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Basic and clinical pharmacology of new motility promoting agents

Authors


James J. Galligan, PhD, Department of Pharmacology and Toxicology, Life Science B440, Michigan State University, East Lansing, MI 48824, USA.
Tel: 517-353-4776; fax: 517-353-8915; e-mail: galliga1@msu.edu

Abstract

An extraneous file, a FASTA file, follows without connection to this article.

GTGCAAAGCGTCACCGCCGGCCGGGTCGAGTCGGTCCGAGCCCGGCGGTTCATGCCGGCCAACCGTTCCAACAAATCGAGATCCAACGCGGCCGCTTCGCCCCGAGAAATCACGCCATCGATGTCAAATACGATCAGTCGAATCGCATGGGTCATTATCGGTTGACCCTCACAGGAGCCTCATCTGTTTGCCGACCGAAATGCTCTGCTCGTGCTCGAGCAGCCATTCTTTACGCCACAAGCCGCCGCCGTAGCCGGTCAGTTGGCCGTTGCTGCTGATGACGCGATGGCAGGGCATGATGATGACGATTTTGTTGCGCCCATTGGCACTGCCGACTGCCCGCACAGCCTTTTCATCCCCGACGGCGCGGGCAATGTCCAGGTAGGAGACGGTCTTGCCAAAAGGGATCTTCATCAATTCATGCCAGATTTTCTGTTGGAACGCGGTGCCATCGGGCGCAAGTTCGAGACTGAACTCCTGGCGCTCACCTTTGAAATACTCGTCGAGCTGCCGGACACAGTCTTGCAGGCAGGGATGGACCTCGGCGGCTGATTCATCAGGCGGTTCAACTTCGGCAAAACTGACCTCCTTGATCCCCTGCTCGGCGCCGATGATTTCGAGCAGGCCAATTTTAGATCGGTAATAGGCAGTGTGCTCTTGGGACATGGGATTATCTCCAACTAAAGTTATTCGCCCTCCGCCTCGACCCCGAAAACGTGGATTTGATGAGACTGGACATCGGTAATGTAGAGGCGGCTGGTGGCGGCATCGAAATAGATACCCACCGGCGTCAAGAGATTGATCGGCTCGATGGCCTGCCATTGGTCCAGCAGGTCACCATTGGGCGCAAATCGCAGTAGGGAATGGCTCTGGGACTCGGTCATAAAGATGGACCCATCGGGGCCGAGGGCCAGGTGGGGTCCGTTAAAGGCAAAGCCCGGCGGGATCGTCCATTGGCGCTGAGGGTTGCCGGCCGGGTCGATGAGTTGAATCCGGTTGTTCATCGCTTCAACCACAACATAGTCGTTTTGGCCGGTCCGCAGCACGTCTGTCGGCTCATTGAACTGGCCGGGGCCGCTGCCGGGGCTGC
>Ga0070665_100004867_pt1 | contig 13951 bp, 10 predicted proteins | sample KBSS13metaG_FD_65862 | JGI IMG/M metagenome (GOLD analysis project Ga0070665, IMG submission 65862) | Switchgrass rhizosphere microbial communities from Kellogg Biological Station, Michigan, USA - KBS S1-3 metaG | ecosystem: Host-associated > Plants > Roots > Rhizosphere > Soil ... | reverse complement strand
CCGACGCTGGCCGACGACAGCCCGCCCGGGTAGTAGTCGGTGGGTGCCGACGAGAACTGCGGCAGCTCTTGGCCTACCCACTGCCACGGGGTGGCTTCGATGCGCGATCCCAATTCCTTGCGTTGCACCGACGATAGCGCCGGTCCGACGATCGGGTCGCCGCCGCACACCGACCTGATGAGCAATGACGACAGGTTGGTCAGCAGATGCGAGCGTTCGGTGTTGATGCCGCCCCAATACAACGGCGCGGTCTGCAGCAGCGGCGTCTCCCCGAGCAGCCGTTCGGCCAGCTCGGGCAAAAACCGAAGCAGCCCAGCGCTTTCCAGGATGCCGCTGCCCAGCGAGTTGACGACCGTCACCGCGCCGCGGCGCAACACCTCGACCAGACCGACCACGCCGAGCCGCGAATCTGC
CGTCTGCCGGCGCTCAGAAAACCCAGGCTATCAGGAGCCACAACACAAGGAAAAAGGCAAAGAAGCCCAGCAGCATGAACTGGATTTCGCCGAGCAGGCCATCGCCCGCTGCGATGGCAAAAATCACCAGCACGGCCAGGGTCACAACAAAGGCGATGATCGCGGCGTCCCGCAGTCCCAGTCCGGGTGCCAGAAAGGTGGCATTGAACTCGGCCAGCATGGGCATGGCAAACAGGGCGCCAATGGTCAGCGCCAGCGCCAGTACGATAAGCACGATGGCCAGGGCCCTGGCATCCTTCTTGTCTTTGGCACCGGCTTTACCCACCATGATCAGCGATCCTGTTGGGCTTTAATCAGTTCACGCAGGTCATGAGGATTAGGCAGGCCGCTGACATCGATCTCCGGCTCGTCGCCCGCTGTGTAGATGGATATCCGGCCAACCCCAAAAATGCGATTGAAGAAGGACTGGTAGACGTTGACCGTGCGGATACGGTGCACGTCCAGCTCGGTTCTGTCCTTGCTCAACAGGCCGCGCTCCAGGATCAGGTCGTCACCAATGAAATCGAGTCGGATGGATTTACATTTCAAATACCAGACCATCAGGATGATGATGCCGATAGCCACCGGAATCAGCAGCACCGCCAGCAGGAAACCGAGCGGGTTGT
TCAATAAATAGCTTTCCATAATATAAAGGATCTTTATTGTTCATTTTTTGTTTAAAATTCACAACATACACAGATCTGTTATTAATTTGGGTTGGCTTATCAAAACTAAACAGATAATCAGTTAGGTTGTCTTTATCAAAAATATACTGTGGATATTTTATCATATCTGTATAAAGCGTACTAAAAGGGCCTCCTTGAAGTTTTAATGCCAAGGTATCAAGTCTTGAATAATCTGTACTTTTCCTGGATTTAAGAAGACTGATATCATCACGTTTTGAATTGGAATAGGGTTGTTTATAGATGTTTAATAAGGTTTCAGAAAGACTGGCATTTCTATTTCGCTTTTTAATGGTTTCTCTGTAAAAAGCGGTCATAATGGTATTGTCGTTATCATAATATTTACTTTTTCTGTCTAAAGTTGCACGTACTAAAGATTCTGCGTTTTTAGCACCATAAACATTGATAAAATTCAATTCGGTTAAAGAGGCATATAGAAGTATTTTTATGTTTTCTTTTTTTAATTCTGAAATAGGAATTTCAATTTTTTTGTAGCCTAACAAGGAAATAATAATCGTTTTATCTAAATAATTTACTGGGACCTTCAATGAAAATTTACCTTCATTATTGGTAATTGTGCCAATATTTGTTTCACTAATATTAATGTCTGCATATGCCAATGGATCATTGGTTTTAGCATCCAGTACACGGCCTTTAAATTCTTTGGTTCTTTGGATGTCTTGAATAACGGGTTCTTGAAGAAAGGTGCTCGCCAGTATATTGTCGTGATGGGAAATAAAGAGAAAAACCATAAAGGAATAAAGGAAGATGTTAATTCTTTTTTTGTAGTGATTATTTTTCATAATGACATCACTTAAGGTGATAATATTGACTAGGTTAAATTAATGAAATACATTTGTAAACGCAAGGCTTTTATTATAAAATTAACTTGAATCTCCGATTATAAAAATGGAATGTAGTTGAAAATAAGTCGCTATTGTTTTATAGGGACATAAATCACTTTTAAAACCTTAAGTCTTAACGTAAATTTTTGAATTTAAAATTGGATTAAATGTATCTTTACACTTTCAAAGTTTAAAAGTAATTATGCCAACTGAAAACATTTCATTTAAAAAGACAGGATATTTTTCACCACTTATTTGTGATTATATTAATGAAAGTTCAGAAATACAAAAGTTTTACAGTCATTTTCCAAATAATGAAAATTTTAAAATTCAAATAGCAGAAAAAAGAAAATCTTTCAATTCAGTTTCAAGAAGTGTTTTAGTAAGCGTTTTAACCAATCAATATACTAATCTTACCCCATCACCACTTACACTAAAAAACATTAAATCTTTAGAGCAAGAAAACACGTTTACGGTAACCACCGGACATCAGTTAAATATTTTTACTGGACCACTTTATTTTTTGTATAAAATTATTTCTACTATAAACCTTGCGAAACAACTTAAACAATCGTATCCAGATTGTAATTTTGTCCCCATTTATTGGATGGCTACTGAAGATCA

Abstract  Recent research has provided new information about drugs that could be used to treat functional motility disorders. Promotility drugs accelerate gastric emptying or colonic transit and these properties may contribute to their efficacy in treating symptoms associated with gastroparesis, functional dyspepsia or constipation. 5-Hydroxytryptamine4 receptors are targets for drugs (tegaserod, renzapride) that treat symptoms in constipated irritable bowel syndrome patients and in gastroparesis. Drugs acting at motilin (erythromycin) and cholecystokinin-1 (dexloxiglumide) receptors accelerate gastric emptying. Dexloxiglumide might be useful in the treatment of functional dyspepsia particularly that associated with lipid intake. Alvimopan is a μ-opioid receptor antagonist that does not cross the blood brain barrier. Alvimopan is effective in treating postsurgical ileus and perhaps opiate-induced bowel dysfunction. Successes and failures of recent efforts to develop promotility agents revealed opportunities and challenges for developing new promotility drugs. The pharmacological properties of partial agonists might be exploited to develop effective promotility drugs. However, opposing actions of promotility agents on motility (increased contraction vs decreased accommodation) limit the clinical efficacy of drugs with these opposing actions. Selection of appropriate patient populations for evaluation of new drugs is also critical.

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